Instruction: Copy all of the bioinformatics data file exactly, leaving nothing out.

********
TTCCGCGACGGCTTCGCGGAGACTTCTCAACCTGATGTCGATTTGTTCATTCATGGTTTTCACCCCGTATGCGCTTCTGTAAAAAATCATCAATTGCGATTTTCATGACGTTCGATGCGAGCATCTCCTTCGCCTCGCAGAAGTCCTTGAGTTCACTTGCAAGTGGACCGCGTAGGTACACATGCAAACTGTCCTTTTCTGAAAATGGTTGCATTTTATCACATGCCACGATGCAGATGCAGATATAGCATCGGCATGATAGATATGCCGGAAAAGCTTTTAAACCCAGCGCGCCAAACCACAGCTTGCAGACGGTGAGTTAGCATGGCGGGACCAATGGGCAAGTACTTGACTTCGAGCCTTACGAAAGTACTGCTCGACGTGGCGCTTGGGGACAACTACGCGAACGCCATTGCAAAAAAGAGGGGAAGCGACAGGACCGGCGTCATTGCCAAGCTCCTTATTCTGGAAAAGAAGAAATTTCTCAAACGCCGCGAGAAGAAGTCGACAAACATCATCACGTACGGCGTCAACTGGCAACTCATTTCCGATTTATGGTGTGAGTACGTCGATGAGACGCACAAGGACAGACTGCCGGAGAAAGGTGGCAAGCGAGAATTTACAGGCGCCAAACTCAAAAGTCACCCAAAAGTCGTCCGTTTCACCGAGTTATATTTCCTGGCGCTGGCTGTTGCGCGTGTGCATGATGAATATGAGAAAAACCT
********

TTCCGCGACGGCTTCGCGGAGACTTCTCAACCTGATGTCGATTTGTTCATTCATGGTTTTCACCCCGTATGCGCTTCTGTAAAAAATCATCAATTGCGATTTTCATGACGTTCGATGCGAGCATCTCCTTCGCCTCGCAGAAGTCCTTGAGTTCACTTGCAAGTGGACCGCGTAGGTACACATGCAAACTGTCCTTTTCTGAAAATGGTTGCATTTTATCACATGCCACGATGCAGATGCAGATATAGCATCGGCATGATAGATATGCCGGAAAAGCTTTTAAACCCAGCGCGCCAAACCACAGCTTGCAGACGGTGAGTTAGCATGGCGGGACCAATGGGCAAGTACTTGACTTCGAGCCTTACGAAAGTACTGCTCGACGTGGCGCTTGGGGACAACTACGCGAACGCCATTGCAAAAAAGAGGGGAAGCGACAGGACCGGCGTCATTGCCAAGCTCCTTATTCTGGAAAAGAAGAAATTTCTCAAACGCCGCGAGAAGAAGTCGACAAACATCATCACGTACGGCGTCAACTGGCAACTCATTTCCGATTTATGGTGTGAGTACGTCGATGAGACGCACAAGGACAGACTGCCGGAGAAAGGTGGCAAGCGAGAATTTACAGGCGCCAAACTCAAAAGTCACCCAAAAGTCGTCCGTTTCACCGAGTTATATTTCCTGGCGCTGGCTGTTGCGCGTGTGCATGATGAATATGAGAAAAACCT